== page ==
Iron Man 3
Following a near-death experience in New York City, billionaire industrialist Tony Stark (Robert Downey Jr) is left in a state of post traumatic stress and spends his days in his workshop constructing elaborate suits of armour. Meanwhile, a slimy geneticist (Guy Pearce) is trying to wheedle his way into the affections of Stark’s girlfriend Pepper (Gwyneth Paltrow) as an enigmatic terrorist known as The Mandarin is launching increasingly daring attacks on the US.
After the spectacular events of The Avengers movie, Iron Man 3 was left in a very precarious position—how can the ante be upped any further when your last film included a full-scale attack on New York City by alien invaders? Action-wise, it’s a tough act to follow. So Iron Man 3 took an entirely different approach and focused on character development; it was a risky move for a comic-book movie but it pays off perfectly. That isn’t to say that this outing is light on action, not by a long shot, but the jeopardy faced by our hero here is more personal than epic.
Director Shane Black and star Robert Downey Jr rekindle the magic they demonstrated in 2005’s underrated Kiss Kiss Bang Bang. It harkens back to classic action movies like Black’s own Lethal Weapon. (The interplay between Stark and Don Cheadle’s Iron Patriot is reminiscent of the back and forth’s of Lethal Weapon’s Riggs and Murtaugh.) One of the best things about this movie is that it’s very funny, which in a world of increasingly dark and gritty action movies is refreshing. After all, a movie that boasts villains that can breathe fire can’t afford to take itself too seriously.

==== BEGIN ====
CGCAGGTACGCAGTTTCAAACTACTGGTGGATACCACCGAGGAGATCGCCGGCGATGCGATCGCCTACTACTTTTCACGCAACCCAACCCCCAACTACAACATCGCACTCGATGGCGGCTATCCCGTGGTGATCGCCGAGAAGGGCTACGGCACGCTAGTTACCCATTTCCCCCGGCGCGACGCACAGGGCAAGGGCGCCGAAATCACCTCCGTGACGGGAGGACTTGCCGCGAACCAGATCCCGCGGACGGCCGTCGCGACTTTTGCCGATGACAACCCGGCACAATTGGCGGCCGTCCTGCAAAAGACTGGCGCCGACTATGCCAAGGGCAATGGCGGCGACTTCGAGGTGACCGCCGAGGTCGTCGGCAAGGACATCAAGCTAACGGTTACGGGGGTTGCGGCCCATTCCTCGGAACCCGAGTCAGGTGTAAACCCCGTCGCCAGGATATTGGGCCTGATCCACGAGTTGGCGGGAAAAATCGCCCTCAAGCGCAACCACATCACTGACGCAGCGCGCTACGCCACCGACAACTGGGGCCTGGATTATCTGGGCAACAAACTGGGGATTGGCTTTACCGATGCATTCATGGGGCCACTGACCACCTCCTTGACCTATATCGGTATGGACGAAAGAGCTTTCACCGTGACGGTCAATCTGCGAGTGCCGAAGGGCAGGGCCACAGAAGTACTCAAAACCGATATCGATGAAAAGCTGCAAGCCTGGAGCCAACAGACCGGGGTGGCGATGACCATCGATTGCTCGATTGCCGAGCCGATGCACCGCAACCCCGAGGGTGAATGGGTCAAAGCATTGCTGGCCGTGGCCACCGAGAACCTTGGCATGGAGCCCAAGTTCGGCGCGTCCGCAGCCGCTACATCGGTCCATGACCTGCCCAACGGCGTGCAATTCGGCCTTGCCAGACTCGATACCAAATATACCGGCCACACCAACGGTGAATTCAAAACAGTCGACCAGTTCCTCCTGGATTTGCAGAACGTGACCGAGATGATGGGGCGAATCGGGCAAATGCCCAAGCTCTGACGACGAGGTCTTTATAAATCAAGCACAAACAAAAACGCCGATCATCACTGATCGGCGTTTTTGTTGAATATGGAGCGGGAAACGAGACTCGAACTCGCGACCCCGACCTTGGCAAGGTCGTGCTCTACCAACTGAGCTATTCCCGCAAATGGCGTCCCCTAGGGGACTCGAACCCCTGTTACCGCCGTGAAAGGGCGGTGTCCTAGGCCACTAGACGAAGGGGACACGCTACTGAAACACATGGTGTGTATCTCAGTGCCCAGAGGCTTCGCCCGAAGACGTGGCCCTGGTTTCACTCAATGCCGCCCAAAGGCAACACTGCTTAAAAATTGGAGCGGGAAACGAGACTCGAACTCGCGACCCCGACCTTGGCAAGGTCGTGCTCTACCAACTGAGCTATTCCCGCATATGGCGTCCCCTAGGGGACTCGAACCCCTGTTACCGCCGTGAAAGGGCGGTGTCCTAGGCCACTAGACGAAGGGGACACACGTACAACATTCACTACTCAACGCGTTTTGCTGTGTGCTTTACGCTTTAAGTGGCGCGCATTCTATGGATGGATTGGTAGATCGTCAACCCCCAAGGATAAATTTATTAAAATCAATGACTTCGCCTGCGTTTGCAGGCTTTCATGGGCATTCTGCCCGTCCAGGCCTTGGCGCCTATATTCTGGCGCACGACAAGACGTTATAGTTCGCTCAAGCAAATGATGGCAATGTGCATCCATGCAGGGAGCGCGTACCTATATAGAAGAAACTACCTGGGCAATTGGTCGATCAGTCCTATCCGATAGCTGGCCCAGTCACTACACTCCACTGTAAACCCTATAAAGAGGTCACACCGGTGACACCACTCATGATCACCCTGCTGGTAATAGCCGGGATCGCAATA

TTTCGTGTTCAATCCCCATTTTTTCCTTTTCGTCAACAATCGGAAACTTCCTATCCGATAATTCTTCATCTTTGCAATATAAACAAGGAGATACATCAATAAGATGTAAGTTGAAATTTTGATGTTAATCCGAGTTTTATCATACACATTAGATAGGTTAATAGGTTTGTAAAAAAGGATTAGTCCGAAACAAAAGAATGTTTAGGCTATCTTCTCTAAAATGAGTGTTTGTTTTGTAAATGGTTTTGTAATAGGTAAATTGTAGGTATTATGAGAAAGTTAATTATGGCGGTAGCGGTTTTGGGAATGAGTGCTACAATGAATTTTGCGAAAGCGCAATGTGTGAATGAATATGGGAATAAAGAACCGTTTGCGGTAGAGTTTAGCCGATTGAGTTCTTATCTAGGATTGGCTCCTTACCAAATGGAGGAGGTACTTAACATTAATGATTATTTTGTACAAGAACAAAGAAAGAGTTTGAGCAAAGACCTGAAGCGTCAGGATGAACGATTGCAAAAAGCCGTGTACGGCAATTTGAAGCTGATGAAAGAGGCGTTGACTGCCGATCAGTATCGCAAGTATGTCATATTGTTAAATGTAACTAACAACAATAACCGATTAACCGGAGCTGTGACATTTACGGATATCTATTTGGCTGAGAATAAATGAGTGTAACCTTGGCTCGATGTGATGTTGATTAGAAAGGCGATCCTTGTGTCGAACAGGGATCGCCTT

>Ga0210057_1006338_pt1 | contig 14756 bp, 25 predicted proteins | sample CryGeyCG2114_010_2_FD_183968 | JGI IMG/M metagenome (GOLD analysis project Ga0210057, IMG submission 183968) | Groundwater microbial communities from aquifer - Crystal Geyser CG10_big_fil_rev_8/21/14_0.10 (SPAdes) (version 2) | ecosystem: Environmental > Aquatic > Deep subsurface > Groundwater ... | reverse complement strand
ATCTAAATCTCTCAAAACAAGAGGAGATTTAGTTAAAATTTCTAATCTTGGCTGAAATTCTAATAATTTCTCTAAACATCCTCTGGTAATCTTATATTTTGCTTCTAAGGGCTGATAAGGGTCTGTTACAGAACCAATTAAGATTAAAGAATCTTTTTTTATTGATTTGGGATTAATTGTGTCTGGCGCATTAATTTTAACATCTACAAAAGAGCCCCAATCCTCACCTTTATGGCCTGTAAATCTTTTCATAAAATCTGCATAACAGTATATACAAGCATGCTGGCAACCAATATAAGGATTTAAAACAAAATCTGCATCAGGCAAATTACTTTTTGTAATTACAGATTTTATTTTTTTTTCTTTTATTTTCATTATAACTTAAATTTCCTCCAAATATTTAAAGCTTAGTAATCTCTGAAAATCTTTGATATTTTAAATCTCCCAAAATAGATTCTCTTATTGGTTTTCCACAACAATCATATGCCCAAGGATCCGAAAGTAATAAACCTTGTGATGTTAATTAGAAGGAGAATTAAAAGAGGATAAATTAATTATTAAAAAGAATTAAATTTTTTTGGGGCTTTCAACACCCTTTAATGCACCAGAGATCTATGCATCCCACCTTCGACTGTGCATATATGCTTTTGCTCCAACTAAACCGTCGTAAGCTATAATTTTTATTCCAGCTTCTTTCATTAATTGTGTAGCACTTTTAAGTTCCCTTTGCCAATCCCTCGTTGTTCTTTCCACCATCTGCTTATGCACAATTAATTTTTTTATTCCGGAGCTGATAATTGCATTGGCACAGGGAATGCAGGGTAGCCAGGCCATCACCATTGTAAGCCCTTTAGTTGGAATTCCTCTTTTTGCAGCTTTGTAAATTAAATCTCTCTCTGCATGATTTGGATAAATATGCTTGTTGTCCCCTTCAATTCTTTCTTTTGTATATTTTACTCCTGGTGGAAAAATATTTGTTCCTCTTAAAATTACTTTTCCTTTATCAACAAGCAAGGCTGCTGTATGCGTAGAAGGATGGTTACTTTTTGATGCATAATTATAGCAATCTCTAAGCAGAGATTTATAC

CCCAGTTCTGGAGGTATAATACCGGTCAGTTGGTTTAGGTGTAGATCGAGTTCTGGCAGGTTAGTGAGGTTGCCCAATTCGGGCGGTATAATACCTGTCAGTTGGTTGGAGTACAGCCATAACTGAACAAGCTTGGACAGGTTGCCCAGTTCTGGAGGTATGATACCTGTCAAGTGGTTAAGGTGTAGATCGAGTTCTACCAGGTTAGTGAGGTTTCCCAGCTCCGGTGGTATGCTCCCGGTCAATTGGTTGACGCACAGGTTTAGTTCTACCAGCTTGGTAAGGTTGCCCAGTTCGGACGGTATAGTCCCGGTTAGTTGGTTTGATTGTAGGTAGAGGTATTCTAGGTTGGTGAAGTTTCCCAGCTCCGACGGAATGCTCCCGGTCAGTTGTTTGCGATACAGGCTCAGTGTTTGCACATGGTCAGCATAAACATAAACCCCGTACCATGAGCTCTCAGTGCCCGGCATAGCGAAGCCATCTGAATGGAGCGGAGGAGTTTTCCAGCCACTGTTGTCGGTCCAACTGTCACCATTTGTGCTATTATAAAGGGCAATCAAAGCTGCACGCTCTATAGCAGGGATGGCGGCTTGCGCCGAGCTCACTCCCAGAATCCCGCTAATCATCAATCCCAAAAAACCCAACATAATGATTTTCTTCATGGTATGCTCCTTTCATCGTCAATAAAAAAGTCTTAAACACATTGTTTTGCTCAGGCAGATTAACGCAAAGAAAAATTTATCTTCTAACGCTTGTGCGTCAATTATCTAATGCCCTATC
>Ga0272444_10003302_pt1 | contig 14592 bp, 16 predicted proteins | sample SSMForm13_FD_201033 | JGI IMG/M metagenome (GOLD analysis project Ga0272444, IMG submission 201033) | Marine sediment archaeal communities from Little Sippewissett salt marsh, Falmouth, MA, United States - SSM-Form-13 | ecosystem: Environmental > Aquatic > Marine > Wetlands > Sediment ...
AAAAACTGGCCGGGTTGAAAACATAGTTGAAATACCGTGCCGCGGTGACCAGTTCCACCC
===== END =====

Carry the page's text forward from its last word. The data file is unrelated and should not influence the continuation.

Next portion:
There is a danger of veering into hokey waters when Stark takes on a kid sidekick, but this danger is averted when the child sets up some of the movie’s best lines.
As per usual, Downey Jr delights with his snappy delivery; you believe him when he tells you he’s a genius billionaire playboy philanthropist. The old damsel in distress routine is turned on its head, with Gwyneth Paltrow’s Pepper being more likeable than usual in this outing.
The special effects of the Iron Man movies are always first class and this is no exception. This time around, Iron Man is equipped with over 40 suits of armour and when they all come out to play, it’s jaw dropping. The final set-piece leaves you reeling.
A complaint that was often levelled at the first two Iron Man films was that the final battles of both films were identical, but the makers have departed nicely from that here. This is due in no small part to the acting talent which composes the villainous contingent. Guy Pearce oozes with smarm as Aldritch Killian, an ambitious scientist with a long-held grudge against Stark, while the movie’s big baddie is played by none other than Sir Ben Kingsley, who is curiously named The Mandarin (he is neither Chinese nor a diminutive orange).
For the closer of the trilogy, if the Iron Man franchise is to stop here, they’ve ended it excellently. An all-round enjoyable film, Iron Man 3 is brimming with laughs, visually delightful, and loaded with action.